But even if you own the simplest of the Nikon digital bodies, these lenses remain perfectly usable. You just have to guess the exposure or do it by trial and error.
After all, it's the digital age. What do you have to loose? Card space?
And have I told you that they are really cheap, bought second-hand, on E-Bay, these days?
The notable Japan-made Nikon Nikkor 50mm f/1.4 AI, bought second-hand on E-Bay, from the competent Japanese seller AIHALAND-JP. 110 Euros of solid metal and glass, as Ken Rockwell wisely points out, "...built like a tank for a lifetime of great pictures.".
The quality on the details is simply amazing. Reminiscent of an era when handcrafting perfectionism was a standard industrial procedure. Note the detailed depth-of-field scale, painted with the same colours of the numbers on the diaphragm scale. Small red dot for Infra-Red focus correction also present.
The aft part of the lens, showing its bayonet mount and the diaphragm activating lever. 257 grams (naked) of solid construction with, in my modest opinion, just one drawback: a minimum focus distance of 0.45 mts. But, anyway, this was normal for a 50mm lens of that era. If you want to focus closer, you might prefer one of the fabulous - according to many reviews - Micro-Nikkors 55mm f/2.8. You'll loose speed, however.
Nikkor 50mm f/1.4 AI focused at minimum distance at f/2.0. No so bad bokeh, don't you agree? Shot with a Nikon D610.
In hyperfocal focus, from foreground to background, in the distant horizon. Shot at f/8 with a Nikon D610. Sharpness all over, so it seems. Notice the tree branches?

20 August 2014

GPS Magellan Explorist 610 - A quick review

While navigating (regardless of being in the wilderness or on your own neighbourhood), you permanently need to answer to three questions; where you are, where you want to be and how to get there. The first and second questions are normally answered by a geographical position (either a Lat/Long pair of coordinates or a location, for example: Lisbon), whereas the latter can only be answered by a combined use of resources and science known by us as navigation.
Contrary to the common knowledge, the GPS is a not a navigation system. It's a positioning system. The name (GPS - Global Positioning System) clearly implies it. It was built and devised with the ambition of being the (near) perfect system to plot the position of its user anywhere on the globe, with the greatest accuracy that the modern human knowledge allows. It is, therefore, the successor of the sextant and the nautical tables and of the Decca and the Loran electronic positioning systems. It was never designed as an orienting system. For that job, to tell you how to go from the departure position to the arrival position - in a word: to give you the travel direction, you still need an orienting equipment. And this can be as simple as the common magnetic needle or as sophisticated as the modern gyrocompass. Let's face it: if all you ever needed for navigation was a 400 Euros GPS, why are all the ships worldwide equipped with gyros and gyro-pilots that can cost more than one hundred times that amount?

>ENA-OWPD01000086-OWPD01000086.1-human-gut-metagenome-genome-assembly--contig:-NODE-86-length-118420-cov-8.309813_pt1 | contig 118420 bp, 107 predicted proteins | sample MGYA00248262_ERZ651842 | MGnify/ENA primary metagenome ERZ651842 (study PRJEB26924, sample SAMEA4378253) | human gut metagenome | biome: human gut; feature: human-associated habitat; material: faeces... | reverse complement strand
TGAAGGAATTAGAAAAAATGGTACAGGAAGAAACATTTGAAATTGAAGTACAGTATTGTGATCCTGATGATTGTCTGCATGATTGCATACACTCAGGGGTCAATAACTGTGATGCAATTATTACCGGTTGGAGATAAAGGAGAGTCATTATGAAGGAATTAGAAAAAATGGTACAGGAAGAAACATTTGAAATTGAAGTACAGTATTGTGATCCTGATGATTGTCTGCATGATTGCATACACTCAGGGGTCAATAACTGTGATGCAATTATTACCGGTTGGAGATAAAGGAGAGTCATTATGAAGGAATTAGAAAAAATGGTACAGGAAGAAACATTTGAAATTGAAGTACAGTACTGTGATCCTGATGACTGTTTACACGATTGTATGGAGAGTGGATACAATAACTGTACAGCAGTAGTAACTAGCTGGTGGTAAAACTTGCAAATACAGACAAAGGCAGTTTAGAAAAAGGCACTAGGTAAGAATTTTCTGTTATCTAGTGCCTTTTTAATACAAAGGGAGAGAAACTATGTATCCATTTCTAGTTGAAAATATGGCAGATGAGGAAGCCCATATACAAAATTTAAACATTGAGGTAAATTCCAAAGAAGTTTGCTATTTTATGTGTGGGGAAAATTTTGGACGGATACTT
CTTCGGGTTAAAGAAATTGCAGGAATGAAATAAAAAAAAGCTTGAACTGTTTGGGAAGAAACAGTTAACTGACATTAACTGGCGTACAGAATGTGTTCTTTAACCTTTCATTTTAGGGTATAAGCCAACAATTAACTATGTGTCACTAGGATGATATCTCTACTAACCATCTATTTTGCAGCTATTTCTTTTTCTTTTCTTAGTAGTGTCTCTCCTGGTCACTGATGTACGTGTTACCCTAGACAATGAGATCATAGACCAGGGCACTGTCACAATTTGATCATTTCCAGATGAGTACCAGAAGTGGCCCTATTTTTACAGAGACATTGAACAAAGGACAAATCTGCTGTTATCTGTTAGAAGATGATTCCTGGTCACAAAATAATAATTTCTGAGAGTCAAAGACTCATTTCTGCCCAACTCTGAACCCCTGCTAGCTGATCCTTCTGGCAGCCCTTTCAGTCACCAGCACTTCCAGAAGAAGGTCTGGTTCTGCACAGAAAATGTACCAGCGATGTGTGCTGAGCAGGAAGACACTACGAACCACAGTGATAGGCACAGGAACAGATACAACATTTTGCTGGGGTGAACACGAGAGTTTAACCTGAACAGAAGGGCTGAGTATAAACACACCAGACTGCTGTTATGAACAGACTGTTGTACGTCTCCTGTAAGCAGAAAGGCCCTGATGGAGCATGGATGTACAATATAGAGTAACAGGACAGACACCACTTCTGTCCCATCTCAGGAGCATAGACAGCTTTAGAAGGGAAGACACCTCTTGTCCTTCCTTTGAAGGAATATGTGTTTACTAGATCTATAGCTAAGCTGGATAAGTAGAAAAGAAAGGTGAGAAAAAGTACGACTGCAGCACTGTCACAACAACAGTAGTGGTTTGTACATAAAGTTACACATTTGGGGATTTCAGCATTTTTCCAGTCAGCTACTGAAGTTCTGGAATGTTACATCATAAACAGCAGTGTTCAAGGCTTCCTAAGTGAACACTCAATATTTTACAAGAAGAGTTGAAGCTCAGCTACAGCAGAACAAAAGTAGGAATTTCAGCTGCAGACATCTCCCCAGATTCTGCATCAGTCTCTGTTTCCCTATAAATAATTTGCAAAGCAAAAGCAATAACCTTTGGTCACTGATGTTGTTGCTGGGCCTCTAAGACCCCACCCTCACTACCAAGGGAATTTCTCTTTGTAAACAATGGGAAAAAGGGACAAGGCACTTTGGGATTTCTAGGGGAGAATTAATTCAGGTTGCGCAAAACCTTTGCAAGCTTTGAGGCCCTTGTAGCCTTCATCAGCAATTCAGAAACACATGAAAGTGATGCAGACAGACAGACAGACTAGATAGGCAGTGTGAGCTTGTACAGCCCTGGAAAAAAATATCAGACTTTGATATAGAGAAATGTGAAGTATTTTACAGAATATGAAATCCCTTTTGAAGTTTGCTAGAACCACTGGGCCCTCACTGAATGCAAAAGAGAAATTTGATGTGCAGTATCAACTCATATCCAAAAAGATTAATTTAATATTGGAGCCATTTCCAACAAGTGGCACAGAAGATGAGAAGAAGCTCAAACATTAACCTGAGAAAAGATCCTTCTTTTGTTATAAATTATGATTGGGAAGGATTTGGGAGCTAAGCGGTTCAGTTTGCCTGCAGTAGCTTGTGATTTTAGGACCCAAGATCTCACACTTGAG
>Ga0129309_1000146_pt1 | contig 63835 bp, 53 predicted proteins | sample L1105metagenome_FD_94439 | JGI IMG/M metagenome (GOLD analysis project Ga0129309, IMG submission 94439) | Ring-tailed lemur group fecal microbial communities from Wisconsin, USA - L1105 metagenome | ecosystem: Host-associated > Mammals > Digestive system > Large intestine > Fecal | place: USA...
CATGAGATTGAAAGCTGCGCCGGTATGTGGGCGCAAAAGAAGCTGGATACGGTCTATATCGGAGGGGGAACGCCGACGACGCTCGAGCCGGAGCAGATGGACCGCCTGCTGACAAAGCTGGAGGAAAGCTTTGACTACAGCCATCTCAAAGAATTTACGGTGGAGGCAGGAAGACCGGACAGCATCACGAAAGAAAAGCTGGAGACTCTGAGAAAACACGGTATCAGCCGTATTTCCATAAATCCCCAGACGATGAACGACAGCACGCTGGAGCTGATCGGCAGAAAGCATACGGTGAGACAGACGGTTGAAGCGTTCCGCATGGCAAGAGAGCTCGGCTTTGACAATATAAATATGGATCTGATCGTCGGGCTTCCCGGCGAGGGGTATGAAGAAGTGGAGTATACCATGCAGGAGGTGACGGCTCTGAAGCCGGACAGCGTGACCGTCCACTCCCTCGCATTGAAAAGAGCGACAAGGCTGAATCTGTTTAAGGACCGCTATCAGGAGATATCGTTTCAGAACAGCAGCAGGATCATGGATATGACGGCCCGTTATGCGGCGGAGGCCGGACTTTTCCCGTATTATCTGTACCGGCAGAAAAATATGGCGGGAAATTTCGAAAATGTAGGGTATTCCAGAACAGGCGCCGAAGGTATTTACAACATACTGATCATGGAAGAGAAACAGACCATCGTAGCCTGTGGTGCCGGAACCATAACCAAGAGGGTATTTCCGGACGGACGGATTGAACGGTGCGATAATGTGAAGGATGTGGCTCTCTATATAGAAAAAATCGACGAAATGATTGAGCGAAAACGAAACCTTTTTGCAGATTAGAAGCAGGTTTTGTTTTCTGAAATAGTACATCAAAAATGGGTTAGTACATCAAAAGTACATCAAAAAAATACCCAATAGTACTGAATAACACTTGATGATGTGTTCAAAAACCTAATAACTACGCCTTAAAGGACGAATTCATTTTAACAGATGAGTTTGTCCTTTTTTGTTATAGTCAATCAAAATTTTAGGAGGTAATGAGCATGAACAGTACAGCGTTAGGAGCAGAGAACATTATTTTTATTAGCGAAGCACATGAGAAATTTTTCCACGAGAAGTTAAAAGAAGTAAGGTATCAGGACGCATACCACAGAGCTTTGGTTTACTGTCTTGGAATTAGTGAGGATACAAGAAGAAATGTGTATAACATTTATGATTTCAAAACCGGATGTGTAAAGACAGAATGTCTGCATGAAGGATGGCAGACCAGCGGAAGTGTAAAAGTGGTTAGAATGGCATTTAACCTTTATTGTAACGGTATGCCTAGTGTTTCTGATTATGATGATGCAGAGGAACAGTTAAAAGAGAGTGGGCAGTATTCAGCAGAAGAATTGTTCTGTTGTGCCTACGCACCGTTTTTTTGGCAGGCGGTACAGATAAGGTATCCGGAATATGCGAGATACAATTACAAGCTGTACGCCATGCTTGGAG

Regardless of that, GPS technology evolved a lot on the past twenty years. From the ancient bulky, professional, fixed and power-hungry receptors costing a small fortune we reached now the frontiers of portability, with these equipment's reaching the size of a wristwatch.
With the miniaturization came also the expansion of capabilities. Thirty years ago, the ancient GPS's only gave you a geographical coordinate. Nothing more. You'd have to plot the information on the nautical chart to perform your navigation calculations. Nowadays, a GPS receptor is a more complex machine, allowing you to elaborate tracks and courses and it is becoming more and more (with limitations) a navigation-do-it-all computer.
Since the system is fully functional either over land, sea or air, it was a matter of time for it to be used on outdoor activities.
Somehow curious how this type of equipment would help my mountain activities, I took the plunge and decided to buy one of them.
From the various makers on the market - Garmin, Lowrance, Trimble, Magellan, to name just a few - I choose the Magellan. Primarily for the noble name of it. In second for its technical characteristics, and in third for its already included worldwide coverage map and topographic charts (Summit series) for Europe.
As in everything in life, nothing is totally perfect. And this GPS equipment, although competent, is far from it.
Here's my two cents worth on the matter.
The GPS Magellan Explorist 610, with its navigation screen on Course-Up mode. A competent equipment, loaded with features. This equipment is, somehow, positioned, in characteristics, between the Garmin Oregon 450 and the Oregon 550, its direct competitors. Relevant features include:

Display: 3" Resistive Touch Screen colour display with 240x400 resolution
Altimeter: Barometric and/or GPS altimeter
Camera: 3.2 mega-pixel camera with auto-focus (capable of geotagging photos)
Video: 320x240 resolution size
Audio: Built-in microphone and speaker (capable of recording voice notes)
Compass: 3- axis electronic compass
Waterproof: Rated to IPX7 standards (immersed in up to 1 meter of water for 30 minutes)
Accuracy: 10-16 feet
Interface: mini D to USB

A detailed and competent review is also available on the site BackCountrySkiingCanada.
The back of the equipment, showing its camera lens, the speaker and the belt hook and the back panel lock - both made of solid stainless steel. The USB connector (protected by a waterproof cover)  is located near the palm of my hand, near the plastic loop. Regardless of the so-called waterproofness, I have to be honest with you: I'd be very careful with any attempt to sink the equipment in water to its IPX7 standards - waterproofness up to 30 minutes in 1 meter depth. The O-rings on the equipment don't give me that confidence, particularly the USB connector. Having tested the equipment in heavy rain though, I can vow for its resistance to rain showers and wet conditions. Which is, basically, what we need it for.